1

I need to use the new IISAdministration PowerShell cmdlets on Windows 7 to develop and debug scripts. Since this module does not exist on Windows 7 by default, I tried to install it. For this, I installed Windows Management Framework 5.1 on to make sure that I have PowerShell 5.1 with the PowerShellGet module available.

After that, I installed the IISAdministration module using this command:

Install-Module -Name IISAdministration

It does not report any errors, but when I try to list the available modules, it does not show any cmdlets installed:

PS D:\> get-module -ListAvailable


    Directory: C:\Program Files\WindowsPowerShell\Modules


ModuleType Version    Name                                ExportedCommands
---------- -------    ----                                ----------------
Script     1.1.0.0    IISAdministration
Binary     1.0.0.1    PackageManagement                   {Find-Package, Get-Package, Get-PackageProvider, Get-Packa...
Script     1.0.0.1    PowerShellGet                       {Install-Module, Find-Module, Save-Module, Update-Module...}

I can see cmdlets in the ExportedCommands column when executing this command on my production Windows Server 2012 R2 machine.

When I try to import the module in a script or directly in the PowerShell console, I am getting this error:

PS D:\> Import-Module IISAdministration
Import-Module : Could not load type 'Microsoft.Web.Administration.SslFlags' from assembly
'Microsoft.Web.Administration, Version=7.0.0.0, Culture=neutral, PublicKeyToken=31bf3856ad364e35'.
At line:1 char:1
+ Import-Module IISAdministration
+ ~~~~~~~~~~~~~~~~~~~~~~~~~~~~~~~
    + CategoryInfo          : NotSpecified: (:) [Import-Module], TypeLoadException
    + FullyQualifiedErrorId : System.TypeLoadException,Microsoft.PowerShell.Commands.ImportModuleCommand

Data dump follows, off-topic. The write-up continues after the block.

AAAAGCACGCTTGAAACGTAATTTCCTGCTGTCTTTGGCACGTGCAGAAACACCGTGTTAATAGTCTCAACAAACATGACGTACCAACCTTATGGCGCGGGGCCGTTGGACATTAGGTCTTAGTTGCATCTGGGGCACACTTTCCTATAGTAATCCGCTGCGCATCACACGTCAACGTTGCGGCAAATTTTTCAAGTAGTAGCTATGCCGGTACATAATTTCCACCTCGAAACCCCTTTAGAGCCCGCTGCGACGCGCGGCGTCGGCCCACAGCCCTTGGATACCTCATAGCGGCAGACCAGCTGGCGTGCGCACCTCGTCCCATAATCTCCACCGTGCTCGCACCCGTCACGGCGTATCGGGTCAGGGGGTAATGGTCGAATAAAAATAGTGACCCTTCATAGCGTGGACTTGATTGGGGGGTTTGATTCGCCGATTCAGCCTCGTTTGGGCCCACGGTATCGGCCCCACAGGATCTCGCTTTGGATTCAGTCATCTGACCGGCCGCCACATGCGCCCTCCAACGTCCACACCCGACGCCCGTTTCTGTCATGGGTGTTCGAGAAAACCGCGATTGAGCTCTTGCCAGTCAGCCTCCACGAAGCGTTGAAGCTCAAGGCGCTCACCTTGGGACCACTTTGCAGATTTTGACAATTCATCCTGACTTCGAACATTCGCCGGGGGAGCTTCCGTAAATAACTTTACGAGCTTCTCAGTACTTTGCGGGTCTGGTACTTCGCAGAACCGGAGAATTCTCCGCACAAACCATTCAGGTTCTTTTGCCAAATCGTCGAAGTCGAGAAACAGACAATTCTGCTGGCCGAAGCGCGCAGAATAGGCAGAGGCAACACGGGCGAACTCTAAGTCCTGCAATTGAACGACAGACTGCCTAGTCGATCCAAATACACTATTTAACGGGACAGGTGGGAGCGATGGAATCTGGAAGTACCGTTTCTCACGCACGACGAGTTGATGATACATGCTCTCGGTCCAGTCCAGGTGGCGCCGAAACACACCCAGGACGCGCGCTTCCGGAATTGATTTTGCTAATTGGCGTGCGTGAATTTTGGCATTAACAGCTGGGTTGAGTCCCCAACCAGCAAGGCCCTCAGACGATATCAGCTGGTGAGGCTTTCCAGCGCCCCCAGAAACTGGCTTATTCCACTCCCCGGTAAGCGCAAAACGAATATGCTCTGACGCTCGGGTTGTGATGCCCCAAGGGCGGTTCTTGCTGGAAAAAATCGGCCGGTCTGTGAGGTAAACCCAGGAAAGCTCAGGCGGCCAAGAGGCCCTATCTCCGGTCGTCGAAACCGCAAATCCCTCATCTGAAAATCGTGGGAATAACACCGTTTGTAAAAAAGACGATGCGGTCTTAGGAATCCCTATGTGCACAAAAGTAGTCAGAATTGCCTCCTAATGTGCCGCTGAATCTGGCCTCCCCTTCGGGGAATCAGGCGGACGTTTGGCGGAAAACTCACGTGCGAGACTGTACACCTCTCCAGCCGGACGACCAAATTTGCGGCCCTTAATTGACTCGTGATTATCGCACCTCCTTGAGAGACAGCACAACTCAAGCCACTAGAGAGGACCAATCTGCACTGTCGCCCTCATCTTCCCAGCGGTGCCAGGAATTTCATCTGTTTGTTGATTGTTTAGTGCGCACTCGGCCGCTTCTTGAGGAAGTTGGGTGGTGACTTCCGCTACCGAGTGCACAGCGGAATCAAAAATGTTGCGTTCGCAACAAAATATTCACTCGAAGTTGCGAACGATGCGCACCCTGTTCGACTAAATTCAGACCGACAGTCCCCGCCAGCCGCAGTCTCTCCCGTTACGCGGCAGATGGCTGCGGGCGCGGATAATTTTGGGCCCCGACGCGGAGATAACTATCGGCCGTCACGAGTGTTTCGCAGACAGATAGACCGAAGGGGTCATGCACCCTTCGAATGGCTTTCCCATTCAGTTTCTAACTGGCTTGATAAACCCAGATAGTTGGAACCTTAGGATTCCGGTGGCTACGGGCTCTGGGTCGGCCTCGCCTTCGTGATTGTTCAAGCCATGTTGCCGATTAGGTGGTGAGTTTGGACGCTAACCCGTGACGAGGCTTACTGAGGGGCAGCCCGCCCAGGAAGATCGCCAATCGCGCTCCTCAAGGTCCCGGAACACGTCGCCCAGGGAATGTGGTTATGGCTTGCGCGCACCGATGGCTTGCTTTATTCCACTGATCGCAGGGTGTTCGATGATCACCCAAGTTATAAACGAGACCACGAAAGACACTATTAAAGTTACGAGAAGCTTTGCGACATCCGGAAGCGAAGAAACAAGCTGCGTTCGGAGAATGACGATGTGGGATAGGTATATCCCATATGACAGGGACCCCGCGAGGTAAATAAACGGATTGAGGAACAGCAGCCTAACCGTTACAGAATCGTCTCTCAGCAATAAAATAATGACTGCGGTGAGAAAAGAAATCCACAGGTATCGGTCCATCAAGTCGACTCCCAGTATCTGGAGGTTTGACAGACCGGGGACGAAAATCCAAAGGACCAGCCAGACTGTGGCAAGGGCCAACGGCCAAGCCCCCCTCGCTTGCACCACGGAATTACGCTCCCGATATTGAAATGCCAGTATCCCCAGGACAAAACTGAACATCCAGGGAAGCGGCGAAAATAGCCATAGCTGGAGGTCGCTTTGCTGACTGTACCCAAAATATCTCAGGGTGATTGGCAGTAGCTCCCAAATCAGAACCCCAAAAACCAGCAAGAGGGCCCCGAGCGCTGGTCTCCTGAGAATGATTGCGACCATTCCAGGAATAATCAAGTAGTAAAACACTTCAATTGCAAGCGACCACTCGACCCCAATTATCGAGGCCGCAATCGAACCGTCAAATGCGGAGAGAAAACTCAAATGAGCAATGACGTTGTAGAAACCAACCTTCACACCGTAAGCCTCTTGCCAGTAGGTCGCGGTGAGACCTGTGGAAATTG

What's wrong with my setup and how to fix it?

0

Have you installed the Remote Server Administration Tools (RSAT)?

If you do not have these tools installed, this may be your problem.

https://support.microsoft.com/en-gb/help/2693643/remote-server-administration-tools-rsat-for-windows-operating-systems

  • Thank you for your advice, but this does not help. The actual reason was in a wrong file version... – Dmitry Nikolaev May 15 '18 at 19:42
  • No problem, maybe next time ;-) Glad you got it sorted. – user236238 May 15 '18 at 23:00
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I agree with the comment posted above by Lex Li: bringing DLLs from a newer server operating system to an older one is asking for trouble.

My website install script was built on Windows 10 and was supposed to only be used on Windows 2012 and above, but I found a Windows 2008-R2 server which needed a copy of the site and wouldn't import IISAdministration, giving the error the OP listed above.

Workaround: download and install the Carbon module.

Depending on what you need the IISAdministration module for, you may be able to find a workable substitute in the Carbon module. In my case, I was using IISAdministration solely for the Get-IISAppPool cmdlet. It turns out that Carbon has a functionally similar Get-IisAppPool cmdlet which did the job for me on Windows 2008-R2.

You can find the Carbon module by visiting the module's website. I used Chocolatey and it was a painless install.

http://get-carbon.org/about_Carbon_Installation.html

Hope this helps someone, I see the question is getting a fair number of hits.

-1

After looking deeper, I have found the actual cause of the problem. The version of the Microsoft.Web.Administration.dll assembly was wrong on my machine:

c:\Windows\assembly\GAC_MSIL\Microsoft.Web.Administration\7.0.0.0__31bf3856ad364e35\Microsoft.Web.Administration.dll

The version of this file is 6.1.7601.17514 even while the assembly version is 7.0.0.0. This file does not have the SSLFlags enum type declared and this caused the problem.

I resolved the issue by replacing this file with the file version 8.5.9600.17042 (with the same assembly version) taken from another machine.

  • blogs.iis.net/iisteam/… It is only officially supported on "Windows Server 2012 and above". So any attempt to bring it to older Windows releases is troubling yourself. – Lex Li May 16 '18 at 2:03

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